Lord Harrison, a Distinguished Supporter of the British Humanist Association (BHA), said he was ‘Appalled to learn that the ONS will keep the flawed 2001 question – “What is your religion?” – in the forthcoming 2011 census’. He argued that ‘This is a leading question…it not only overrepresents the religious in our country, but underrepresents the non-religious. It also fails because it confuses and conflates the concepts of belief and ethnicity…It is, indeed, arguably discriminatory under the Human Rights Act 1998 and the Equality Act 2006.’

Lord Harrison suggested some improvements that could be made to improve the question but, failing significant changes, that the ‘question should be eliminated, especially in this flawed form.’

Lord Macdonald of Tradeston, Chair of the All Party Parliamentary Humanist Group, stated that ‘It undermines our confidence in the Office for National Statistics when [the Census] contradicts other authoritative surveys to declare that only 15 per cent of British people are non-religious’, and provided examples including the ‘ONS’s own Social Trends survey, which reported about the same proportion of people saying that they belonged to no religion as saying that they belonged to a Christian denomination’ and the British Social Attitudes Survey, which ‘reported that 69 per cent of people either did not claim membership of a religion or said that they never attended a religious service.’

Lord Macdonald highlighted that the question is really aimed to measure ethnicity and not religion: ‘The ONS wants to identify by stealth as many members as it can of two ethnic groups protected under race legislation, by asking its leading question on religion, which, it claims, “provides a reasonable proxy for Sikh and Jewish ethnic groups”.’

However, Lord Macdonald made clear that this was highly problematic, saying, ‘It matters because inaccurate data can lead to the misallocation of resources and public funds. It matters because misleading statistics can be used to argue the religious case for the expansion of faith schools, when some of the more divisive institutions discriminate against non-religious people in their staffing and admissions policy. It matters because more accurate statistics would offer reassurance to those who fear that their sceptical, tolerant, vaguely agnostic Britain is being defined and divided increasingly by religion. It matters because accurate statistics might have particular importance for the Equality Bill currently before Parliament, which would mandate public authorities to treat non-religious citizens equally and with the same respect as religious people.’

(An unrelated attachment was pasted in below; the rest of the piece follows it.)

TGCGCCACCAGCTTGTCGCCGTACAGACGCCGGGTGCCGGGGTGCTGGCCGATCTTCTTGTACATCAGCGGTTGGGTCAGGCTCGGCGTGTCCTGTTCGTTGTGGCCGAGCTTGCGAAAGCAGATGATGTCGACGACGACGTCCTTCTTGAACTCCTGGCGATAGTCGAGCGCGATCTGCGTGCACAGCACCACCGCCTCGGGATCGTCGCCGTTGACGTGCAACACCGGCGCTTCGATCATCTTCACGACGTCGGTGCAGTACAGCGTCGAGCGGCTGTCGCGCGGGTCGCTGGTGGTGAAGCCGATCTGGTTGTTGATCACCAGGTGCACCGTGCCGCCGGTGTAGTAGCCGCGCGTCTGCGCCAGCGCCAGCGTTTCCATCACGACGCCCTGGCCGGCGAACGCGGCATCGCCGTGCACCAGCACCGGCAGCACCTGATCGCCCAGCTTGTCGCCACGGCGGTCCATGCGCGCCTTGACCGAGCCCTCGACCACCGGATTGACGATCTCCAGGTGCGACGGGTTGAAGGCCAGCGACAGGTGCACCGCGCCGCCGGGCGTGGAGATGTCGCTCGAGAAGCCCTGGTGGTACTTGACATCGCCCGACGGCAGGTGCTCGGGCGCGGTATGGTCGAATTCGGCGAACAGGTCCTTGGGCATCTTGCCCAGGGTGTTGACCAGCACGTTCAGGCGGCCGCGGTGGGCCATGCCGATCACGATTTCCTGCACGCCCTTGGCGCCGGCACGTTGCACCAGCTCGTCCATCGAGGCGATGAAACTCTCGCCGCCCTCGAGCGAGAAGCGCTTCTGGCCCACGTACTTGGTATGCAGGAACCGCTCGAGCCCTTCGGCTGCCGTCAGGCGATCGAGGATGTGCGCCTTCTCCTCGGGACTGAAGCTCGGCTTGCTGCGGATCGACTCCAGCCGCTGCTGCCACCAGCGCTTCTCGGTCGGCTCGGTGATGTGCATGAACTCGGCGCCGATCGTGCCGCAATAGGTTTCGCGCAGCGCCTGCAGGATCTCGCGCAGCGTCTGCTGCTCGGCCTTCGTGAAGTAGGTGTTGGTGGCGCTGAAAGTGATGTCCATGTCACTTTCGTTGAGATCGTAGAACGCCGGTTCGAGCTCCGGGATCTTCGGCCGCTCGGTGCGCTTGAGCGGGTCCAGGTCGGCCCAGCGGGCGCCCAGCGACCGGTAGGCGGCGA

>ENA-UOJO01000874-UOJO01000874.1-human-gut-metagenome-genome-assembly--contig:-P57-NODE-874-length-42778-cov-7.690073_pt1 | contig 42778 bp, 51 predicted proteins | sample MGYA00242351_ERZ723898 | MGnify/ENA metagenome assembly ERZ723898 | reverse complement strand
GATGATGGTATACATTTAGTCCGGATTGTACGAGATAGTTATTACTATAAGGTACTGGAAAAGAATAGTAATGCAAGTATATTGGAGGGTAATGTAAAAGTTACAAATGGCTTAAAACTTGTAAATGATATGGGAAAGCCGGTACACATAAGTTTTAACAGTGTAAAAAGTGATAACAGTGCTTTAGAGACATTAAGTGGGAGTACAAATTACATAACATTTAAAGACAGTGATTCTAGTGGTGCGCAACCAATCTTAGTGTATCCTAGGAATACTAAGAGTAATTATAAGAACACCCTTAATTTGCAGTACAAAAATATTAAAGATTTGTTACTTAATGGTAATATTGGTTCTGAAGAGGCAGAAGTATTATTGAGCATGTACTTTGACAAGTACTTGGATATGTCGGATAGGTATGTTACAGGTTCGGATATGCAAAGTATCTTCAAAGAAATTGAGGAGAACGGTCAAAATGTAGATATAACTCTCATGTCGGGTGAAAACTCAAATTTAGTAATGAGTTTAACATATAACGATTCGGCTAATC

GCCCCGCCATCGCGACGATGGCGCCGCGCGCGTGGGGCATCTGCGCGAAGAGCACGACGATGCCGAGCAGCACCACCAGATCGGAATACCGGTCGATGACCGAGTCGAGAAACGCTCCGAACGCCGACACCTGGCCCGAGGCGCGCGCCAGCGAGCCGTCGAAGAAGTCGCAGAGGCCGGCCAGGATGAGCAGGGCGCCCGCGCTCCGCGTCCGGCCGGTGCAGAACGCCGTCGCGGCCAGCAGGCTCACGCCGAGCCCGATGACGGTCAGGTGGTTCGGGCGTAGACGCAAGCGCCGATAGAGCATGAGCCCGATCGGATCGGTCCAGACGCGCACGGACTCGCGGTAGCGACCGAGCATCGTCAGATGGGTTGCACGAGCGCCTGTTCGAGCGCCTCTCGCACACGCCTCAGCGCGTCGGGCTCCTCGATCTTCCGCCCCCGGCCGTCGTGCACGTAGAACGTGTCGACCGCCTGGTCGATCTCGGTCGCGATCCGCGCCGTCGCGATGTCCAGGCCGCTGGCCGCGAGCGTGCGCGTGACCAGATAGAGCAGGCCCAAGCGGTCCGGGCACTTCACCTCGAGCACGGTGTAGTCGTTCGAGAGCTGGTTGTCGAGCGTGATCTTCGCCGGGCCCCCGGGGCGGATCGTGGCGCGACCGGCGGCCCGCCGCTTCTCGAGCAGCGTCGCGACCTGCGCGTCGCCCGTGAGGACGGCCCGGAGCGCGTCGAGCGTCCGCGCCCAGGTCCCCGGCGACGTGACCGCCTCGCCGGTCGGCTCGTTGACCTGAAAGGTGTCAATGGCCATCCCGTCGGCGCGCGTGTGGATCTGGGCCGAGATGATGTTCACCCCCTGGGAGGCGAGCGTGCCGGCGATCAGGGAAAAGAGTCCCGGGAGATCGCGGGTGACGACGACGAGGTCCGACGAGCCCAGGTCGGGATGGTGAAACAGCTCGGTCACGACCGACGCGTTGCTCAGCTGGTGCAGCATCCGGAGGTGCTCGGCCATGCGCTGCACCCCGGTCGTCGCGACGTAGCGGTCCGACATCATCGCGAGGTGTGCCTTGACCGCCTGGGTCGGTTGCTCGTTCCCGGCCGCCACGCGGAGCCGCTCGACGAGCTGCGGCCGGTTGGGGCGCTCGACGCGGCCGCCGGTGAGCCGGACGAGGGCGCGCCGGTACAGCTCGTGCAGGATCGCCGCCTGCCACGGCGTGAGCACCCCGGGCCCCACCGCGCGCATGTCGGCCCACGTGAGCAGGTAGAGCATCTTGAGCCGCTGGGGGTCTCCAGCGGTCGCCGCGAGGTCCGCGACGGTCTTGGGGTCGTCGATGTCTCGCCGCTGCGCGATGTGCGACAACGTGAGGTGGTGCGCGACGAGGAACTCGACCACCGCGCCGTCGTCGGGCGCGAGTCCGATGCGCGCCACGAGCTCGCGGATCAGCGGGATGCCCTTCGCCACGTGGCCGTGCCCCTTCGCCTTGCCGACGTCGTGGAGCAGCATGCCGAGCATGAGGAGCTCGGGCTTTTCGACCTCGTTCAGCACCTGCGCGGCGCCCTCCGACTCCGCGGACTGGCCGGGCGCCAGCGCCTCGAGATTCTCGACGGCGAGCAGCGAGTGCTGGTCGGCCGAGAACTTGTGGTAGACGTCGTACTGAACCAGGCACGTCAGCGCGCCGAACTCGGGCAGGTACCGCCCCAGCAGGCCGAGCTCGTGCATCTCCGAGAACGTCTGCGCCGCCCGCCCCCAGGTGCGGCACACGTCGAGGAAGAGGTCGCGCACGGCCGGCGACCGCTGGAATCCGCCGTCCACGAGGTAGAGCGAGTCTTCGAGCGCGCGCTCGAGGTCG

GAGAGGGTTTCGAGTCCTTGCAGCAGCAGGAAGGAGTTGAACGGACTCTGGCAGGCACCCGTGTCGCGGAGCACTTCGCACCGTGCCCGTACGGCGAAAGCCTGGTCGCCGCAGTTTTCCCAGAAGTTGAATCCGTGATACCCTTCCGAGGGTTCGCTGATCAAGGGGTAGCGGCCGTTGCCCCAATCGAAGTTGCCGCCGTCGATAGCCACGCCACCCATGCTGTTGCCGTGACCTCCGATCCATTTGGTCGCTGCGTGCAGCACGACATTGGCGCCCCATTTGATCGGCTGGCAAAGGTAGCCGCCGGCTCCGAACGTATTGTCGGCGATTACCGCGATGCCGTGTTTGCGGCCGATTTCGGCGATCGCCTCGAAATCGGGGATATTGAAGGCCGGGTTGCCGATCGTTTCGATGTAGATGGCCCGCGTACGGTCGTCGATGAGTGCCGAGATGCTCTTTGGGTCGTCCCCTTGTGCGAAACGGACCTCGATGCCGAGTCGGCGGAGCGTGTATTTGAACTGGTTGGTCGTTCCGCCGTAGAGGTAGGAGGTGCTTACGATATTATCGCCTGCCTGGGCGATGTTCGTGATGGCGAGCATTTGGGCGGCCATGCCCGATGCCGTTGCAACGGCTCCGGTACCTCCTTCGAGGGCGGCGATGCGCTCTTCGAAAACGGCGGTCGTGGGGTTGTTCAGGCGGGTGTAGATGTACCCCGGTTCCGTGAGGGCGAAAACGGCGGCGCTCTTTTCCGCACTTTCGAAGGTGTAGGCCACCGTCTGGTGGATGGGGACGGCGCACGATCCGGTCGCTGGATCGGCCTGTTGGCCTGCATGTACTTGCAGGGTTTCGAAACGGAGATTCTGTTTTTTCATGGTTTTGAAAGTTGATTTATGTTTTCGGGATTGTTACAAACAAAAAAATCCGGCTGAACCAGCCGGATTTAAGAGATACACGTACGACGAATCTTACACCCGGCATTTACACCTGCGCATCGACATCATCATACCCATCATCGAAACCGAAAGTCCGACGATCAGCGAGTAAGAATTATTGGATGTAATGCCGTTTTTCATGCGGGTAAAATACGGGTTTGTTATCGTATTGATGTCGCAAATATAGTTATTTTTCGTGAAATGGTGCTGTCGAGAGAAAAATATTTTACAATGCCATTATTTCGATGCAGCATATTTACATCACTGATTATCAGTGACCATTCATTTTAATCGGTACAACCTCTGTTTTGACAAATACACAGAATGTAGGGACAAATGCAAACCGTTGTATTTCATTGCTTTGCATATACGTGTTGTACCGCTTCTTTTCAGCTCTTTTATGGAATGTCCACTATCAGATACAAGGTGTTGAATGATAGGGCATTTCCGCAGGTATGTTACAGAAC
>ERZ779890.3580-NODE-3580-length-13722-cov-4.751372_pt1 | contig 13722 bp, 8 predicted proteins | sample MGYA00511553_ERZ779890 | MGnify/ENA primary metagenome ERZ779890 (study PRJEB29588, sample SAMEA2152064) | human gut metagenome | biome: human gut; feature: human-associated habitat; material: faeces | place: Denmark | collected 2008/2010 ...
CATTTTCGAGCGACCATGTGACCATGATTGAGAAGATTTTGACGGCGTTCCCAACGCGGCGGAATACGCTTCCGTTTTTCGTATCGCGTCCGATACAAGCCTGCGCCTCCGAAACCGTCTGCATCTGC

The Minister stated that he would respond to all questions asked in the debate.

The BHA has been campaigning to raise awareness of the wholly inaccurate measurement of the religiosity of the population by the Census question on religion and its very damaging effects, and for a change in the question.

Notes

For further comment or information, contact Naomi Phillips at on 020 7079 3585

Read more about our campaign on the Census 2011 question on religion

Read the full debate on public confidence in government statistics

The British Humanist Association represents and supports the non-religious. It is the largest organisation in the UK campaigning for an end to religious privilege and to discrimination based on religion or belief, and for a secular state.


Sunday Telegraph gets it all wrong

Camp Quest would like to help correct a number of statements made in a recent article titled “Atheists target UK schools” by Jonathan Wynne-Jones, Religious Affairs Correspondent at the Sunday Telegraph, that misrepresented aims and objectives of Camp Quest. It should be noted that Mr Jonathan Wynne-Jones had not attempted to contact Camp Quest at anytime for clarification before writing the article.(1)

The article also misrepresented the aims of the The National Federation of Atheist, Humanist and Secular Student Societies while implying a level of co-operation between our two organisations. Corrections by the AHS can be found on their website.(2)

The article, stored in the education rather than religion section of the site includes the statement by Jonathan Wynne-Jones;

It will coincide with the first atheist summer camp for children that will teach that religious belief and doctrines can prevent ethical and moral behaviour.

Camp Quest finds this statement offensive, and has no basis in reality. Camp Quest is often labelled anti-christian/muslim/religious for the affirmation that it is OK not to believe in a idea such as a god/dess(es). The camp is based on humanist principles and seeks to promote tolerance through the understanding that there are many ideas in the world.

In a further development to strengthen the role of atheism among the younger generation, the first summer camp for irreligious children or the children of nontheistic parents is being held this summer.

Organisers say that Camp Quest, which originated in America, offers “a godless alternative to traditional religious summer camps, such as vacation Bible schools”